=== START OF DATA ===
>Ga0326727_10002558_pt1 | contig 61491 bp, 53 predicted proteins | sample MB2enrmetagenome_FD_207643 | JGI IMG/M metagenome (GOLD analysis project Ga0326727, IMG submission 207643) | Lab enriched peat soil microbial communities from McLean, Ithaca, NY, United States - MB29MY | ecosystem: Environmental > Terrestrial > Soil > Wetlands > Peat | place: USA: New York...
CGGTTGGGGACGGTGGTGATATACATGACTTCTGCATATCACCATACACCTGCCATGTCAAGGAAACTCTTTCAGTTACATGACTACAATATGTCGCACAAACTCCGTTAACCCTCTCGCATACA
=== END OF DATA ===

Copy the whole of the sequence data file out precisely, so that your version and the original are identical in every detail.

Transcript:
>Ga0326727_10002558_pt1 | contig 61491 bp, 53 predicted proteins | sample MB2enrmetagenome_FD_207643 | JGI IMG/M metagenome (GOLD analysis project Ga0326727, IMG submission 207643) | Lab enriched peat soil microbial communities from McLean, Ithaca, NY, United States - MB29MY | ecosystem: Environmental > Terrestrial > Soil > Wetlands > Peat | place: USA: New York...
CGGTTGGGGACGGTGGTGATATACATGACTTCTGCATATCACCATACACCTGCCATGTCAAGGAAACTCTTTCAGTTACATGACTACAATATGTCGCACAAACTCCGTTAACCCTCTCGCATACA